Here’s my situation:
I work out of a home office, but I spend a lot of my time in my clients’ offices. I also travel out of town from time to time, and that’s going to increase this year. I need Internet access when I’m on the go, but I hate schlepping a lot of stuff around. My neck is ready to kill me. So I can’t keep hauling around my MacBook Pro.

Here are my technical requirements and considerations:

  • I do a lot of writing. I use Microsoft Office and sometimes Pages and Numbers.
  • I use Excel and OmniGraffle a lot for information architecture and taxonomy planning.
  • I use TextMate a fair amount.
  • I use DropBox daily to manage my files.
  • I use some web-based apps like Basecamp, manage my blog, etc.
  • I have a Sprint Overdrive which I like OK but isn’t cheap.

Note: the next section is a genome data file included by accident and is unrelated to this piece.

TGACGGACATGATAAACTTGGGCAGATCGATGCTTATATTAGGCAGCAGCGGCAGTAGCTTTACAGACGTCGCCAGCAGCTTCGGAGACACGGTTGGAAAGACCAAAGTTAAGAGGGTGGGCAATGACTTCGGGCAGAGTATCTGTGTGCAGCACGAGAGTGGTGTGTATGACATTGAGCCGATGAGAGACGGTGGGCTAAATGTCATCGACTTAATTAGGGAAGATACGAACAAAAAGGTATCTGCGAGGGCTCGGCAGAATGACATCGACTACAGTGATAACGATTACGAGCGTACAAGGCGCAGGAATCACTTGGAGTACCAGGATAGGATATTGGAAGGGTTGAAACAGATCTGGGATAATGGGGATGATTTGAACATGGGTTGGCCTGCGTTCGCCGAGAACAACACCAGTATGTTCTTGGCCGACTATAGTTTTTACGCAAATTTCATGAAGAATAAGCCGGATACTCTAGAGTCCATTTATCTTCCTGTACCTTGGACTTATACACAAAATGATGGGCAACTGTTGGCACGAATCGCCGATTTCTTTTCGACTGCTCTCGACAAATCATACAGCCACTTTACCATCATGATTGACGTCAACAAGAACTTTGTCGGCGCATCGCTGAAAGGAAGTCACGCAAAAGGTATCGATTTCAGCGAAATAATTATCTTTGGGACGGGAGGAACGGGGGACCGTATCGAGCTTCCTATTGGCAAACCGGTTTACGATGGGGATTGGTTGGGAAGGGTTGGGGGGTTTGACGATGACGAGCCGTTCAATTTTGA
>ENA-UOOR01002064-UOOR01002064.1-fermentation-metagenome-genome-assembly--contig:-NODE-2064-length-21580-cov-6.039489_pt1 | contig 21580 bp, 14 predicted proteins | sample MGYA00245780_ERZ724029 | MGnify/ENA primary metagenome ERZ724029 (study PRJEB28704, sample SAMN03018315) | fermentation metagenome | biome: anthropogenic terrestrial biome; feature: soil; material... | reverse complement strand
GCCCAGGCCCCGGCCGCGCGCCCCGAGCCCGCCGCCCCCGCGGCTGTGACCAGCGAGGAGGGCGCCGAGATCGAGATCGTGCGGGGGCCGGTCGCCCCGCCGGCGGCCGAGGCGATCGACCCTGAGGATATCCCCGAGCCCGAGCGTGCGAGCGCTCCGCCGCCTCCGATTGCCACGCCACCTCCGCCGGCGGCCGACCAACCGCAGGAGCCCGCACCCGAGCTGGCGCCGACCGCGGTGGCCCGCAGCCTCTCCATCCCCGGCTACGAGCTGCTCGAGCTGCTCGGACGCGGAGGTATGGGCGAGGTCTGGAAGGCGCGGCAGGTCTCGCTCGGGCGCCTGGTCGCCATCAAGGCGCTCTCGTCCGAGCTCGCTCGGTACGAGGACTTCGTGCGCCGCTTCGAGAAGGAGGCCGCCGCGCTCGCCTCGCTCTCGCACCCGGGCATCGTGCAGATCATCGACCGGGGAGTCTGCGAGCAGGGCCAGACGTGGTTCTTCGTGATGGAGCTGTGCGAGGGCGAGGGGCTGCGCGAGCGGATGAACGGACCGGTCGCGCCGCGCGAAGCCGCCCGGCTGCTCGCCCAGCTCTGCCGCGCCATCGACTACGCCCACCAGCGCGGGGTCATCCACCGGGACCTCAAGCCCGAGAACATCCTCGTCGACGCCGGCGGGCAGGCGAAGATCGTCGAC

Here are the options I’m considering:

  • I have a 2-year-old MacBook Pro. I might upgrade it this year, or I might wait til next year. I’m not unhappy with it.
  • I’m considering the iPad2 with a wireless keyboard, and keeping the MB Pro for at home. My concerns: It’s not quite the same as a computer. How fast will it be? Could I get rid of the Overdrive if I got a 3G plan? Would that be stupid? Should I get a wireless iPad and keep the Overdrive? Can I really use it as a laptop on a 2-3 day trip?
  • I’m considering the MacBook Air. Concerns: Can I replace my computer with it? [I’m thinking no.] I’d still have to keep the Overdrive. Will it be confusing to have two computers if I have Dropbox? Or just unnecessary? How does the power of the MB Pro compare to the Air?
  • I’m glad to consider your favorite option too.

As you can see, I’m nowhere close to making a decision. Please help!

SXSW: Dawn Foster on Hacking RSS

So I’m at Hacking RSS by Dawn Foster. She’s got some more stats about how much data we have in the world. Seems to be a big topic this year here at SXSW. [Incidentally she’s got some stats on her slides if you’d like to look. I didn’t scribble down the numbers.]